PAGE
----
"public void GeneralEventLogger(object sender, EventArgs e)\r\n" +
        "{\r\n" +
        "app.GEL(data);\r\n" +
        "}\r\n" +
        "}\r\n" +
        "}\r\n";

    public static ICxGeneralEventLogger GenerateAssembly()
    {
      CodeDomProvider cdp = CodeDomProvider.CreateProvider("CSharp");
      CompilerParameters cp = new CompilerParameters();
      cp.ReferencedAssemblies.Add("System.dll");
      cp.ReferencedAssemblies.Add("Cx.Interfaces.dll");
      cp.GenerateExecutable = false;
      cp.GenerateInMemory = true;
      cp.TreatWarningsAsErrors = false;
      string[] sources = new string[] { sourceCode };

      CompilerResults cr = cdp.CompileAssemblyFromSource(cp, sources);
      ICxGeneralEventLogger gel = (ICxGeneralEventLogger)
        cr.CompiledAssembly.CreateInstance("CxCodeDom.CxGeneralEventLogger");

      return gel;
    }
  }
}

The logging is then trivial:

public void GEL(object data)
{
  WireupInfo wireupInfo = (WireupInfo)data;
  EventHelpers.LogEvents = false;
  EventLogHelper.Helper.LogEvent(wireupInfo.Producer, 
                 wireupInfo.Consumer, String.Empty);
  EventHelpers.LogEvents = true;
}

In fact, this is so easy, I'd almost consider using this approach even for wire-ups that Cx can log, except that this would result in hundreds of runtime assemblies being created, something I'm very, very reluctant to do.

The result is that Cx can now log the events wired up directly, that do not go through the Cx event helper. As the screenshot illustrates, the Add and Equal operators are now logged:

There is one final question though: how does Cx know to use this mechanism for loading events? The answer is by checking whether the event has a CxEvent attribute or is a transformation event. If it's not either, then the event is not going through the Cx eventing mechanism. Yes, this does mean that if you, the developer, are using the first approach described at the beginning of the article for defining events, you must specify the CxEvent attribute and use the EventHelpers.Fire mechanism. Or, you could omit the CxEvent attribute and use the usual form for executing the event. Cx performs the following test:

// Check whether the event is being logged by Cx.
object[] attrs = ei.GetCustomAttributes(typeof(CxEventAttribute), false);

// Events created with the EventHelpers.CreateEvent method
// have the event decorated with the CxEvent attribute.
if ( (attrs.Length == 0) && (!isEventTransformation) )
{
  // This is a direct wireup of a system or third party event
  // to a handler, and we have no mechanism for logging the event.
  // So instead, we need to add the logger to the event chain.
  // We set the instance with the wireupInfo so we can easily log the event.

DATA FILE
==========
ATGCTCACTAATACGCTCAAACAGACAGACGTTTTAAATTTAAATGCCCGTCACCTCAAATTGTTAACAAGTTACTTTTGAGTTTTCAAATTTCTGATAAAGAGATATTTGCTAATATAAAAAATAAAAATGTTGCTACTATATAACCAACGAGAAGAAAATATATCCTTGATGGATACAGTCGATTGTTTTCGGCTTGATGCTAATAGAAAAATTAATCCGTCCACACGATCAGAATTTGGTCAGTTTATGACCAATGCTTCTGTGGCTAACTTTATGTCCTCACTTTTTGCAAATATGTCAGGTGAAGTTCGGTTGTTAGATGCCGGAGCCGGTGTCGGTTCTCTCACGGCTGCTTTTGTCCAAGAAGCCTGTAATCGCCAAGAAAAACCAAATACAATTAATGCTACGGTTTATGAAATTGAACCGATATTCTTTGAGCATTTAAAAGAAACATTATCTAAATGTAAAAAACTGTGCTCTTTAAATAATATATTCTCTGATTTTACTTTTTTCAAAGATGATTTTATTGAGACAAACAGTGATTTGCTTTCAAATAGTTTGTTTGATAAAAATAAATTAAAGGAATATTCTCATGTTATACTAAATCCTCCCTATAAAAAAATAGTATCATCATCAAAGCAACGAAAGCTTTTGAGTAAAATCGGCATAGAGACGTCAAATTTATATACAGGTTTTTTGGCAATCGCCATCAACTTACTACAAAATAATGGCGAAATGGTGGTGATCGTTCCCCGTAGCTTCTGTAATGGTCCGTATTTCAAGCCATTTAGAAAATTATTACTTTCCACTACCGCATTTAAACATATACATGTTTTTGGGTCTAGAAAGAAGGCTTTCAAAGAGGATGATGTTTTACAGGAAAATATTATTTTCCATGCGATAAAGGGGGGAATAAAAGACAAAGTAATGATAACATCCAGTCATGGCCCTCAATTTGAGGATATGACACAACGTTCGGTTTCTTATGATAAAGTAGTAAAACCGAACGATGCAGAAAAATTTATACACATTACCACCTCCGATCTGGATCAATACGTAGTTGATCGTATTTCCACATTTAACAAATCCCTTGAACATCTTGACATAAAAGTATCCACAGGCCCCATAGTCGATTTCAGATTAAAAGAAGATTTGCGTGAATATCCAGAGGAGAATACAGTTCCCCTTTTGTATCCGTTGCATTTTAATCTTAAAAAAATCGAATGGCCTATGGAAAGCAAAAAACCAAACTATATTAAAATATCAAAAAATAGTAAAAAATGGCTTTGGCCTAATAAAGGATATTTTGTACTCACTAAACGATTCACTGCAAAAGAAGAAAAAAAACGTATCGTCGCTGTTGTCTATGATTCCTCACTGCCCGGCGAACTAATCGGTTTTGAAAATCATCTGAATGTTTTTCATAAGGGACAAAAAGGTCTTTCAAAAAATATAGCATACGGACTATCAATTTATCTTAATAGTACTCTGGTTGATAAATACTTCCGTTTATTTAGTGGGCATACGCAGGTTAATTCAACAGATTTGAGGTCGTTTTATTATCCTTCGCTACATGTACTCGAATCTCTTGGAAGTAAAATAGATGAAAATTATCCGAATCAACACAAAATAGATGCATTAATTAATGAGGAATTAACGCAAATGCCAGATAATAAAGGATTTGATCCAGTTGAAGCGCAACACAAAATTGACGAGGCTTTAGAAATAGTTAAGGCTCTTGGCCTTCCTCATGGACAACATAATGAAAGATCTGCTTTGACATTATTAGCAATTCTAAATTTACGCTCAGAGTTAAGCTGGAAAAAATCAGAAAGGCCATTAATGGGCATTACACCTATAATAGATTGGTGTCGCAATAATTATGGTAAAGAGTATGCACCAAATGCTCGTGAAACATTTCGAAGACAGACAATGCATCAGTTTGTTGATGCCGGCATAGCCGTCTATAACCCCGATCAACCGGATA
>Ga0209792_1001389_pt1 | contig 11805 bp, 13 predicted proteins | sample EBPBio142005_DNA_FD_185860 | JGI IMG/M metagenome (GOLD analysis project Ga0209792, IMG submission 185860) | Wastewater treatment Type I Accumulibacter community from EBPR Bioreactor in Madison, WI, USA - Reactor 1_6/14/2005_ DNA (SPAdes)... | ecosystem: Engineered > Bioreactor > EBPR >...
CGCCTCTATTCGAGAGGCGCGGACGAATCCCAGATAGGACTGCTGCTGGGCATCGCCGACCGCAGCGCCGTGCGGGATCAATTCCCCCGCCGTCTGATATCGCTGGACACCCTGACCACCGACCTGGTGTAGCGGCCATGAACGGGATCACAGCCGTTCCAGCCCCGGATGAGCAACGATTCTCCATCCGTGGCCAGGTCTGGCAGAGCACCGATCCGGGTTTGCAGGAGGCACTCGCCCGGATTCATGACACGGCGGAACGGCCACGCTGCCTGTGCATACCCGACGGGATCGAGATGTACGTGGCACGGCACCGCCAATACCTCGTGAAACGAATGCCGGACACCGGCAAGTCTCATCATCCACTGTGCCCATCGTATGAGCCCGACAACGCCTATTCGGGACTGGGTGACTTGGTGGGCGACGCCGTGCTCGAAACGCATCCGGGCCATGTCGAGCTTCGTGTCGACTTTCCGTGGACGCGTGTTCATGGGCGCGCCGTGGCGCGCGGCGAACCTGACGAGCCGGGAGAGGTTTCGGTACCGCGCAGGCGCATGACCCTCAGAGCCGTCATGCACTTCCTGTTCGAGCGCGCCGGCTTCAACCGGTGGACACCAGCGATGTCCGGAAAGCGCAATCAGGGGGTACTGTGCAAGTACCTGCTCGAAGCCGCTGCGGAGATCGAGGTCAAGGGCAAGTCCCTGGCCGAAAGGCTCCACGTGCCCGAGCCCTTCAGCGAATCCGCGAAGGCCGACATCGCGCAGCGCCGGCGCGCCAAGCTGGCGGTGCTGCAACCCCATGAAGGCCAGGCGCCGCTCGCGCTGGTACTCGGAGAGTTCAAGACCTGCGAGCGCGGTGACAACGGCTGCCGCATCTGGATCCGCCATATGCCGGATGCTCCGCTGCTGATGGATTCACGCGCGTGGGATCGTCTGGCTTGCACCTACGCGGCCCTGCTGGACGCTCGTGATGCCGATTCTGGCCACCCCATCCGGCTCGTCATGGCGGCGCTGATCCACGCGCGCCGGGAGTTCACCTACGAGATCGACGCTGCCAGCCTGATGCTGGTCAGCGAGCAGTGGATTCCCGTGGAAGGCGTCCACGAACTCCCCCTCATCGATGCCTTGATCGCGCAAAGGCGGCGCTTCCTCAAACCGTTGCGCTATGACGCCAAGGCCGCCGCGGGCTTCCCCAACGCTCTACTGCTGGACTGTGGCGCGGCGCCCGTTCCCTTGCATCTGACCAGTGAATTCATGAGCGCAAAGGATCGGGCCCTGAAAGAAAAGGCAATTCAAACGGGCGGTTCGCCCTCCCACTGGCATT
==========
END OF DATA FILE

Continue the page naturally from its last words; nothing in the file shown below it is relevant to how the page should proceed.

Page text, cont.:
ICxGeneralEventLogger gel = Cx.CodeDom.CxGeneralEventLogger.GenerateAssembly();
  gel.App = this;
  gel.Data = wireupInfo;
  MethodInfo listenerMethodInfo = 
    gel.GetType().GetMethod("GeneralEventLogger", 
    BindingFlags.Instance | BindingFlags.Public | BindingFlags.NonPublic);
  Delegate listenerDlgt = 
    Delegate.CreateDelegate(eventHandlerType, gel, listenerMethodInfo);
  ei.AddEventHandler(producerTarget, listenerDlgt);
}

Conclusion

I was surprised how difficult it was to actually add an event logger to Cx. Even though I'm in control of the wire-up, it became obvious right away that all the context regarding the wire-up is lost by the time the event fires. This is unfortunate and required two approaches: tracking enough information to obtain the information I needed, and to compile, at run-time, code that specifically handles events that don't go through the Cx event fire mechanism. This latter approach might be useful to people that want to attach some sort of monitoring to existing events.

License

This article, along with any associated source code and files, is licensed under The Code Project Open License (CPOL)

Share

About the Author

Marc Clifton

United States United States
Marc is the creator of two open source projets, MyXaml, a declarative (XML) instantiation engine and the Advanced Unit Testing framework, and Interacx, a commercial n-tier RAD application suite.  Visit his website, www.marcclifton.com, where you will find many of his articles and his blog.
 
Marc lives in Philmont, NY.

Comments and Discussions

 
GeneralFirst things first... PinmvpPete O'Hanlon30-Sep-09 9:43 
... that 3 vote is just plain stupid.
 
Now, onto the good stuff. That's a great article Marc, and a really neat implementation of the eventpool. Are you intending for this to be part of the evolution of Interacx?
 
Oh, and have a 5 from me. Big Grin | :-D
 

"WPF has many lovers. It's a veritable porn star!" - Josh Smith

As Braveheart once said, "You can take our freedom but you'll never take our Hobnobs!" - Martin Hughes.

My blog | My articles | MoXAML PowerToys | Onyx



GeneralRe: First things first... PinprotectorMarc Clifton1-Oct-09 1:31 
GeneralRe: First things first... PinmemberRazan Paul (Raju)11-Oct-09 7:42 

General General    News News    Suggestion Suggestion    Question Question    Bug Bug    Answer Answer    Joke Joke    Rant Rant    Admin Admin   

Use Ctrl+Left/Right to switch messages, Ctrl+Up/Down to switch threads, Ctrl+Shift+Left/Right to switch pages.

| Advertise | Privacy | Mobile
Web03 | 2.8.140827.1 | Last Updated 30 Sep 2009
Article Copyright 2009 by Marc Clifton
Everything else Copyright © CodeProject, 1999-2014
Terms of Service
Layout: fixed | fluid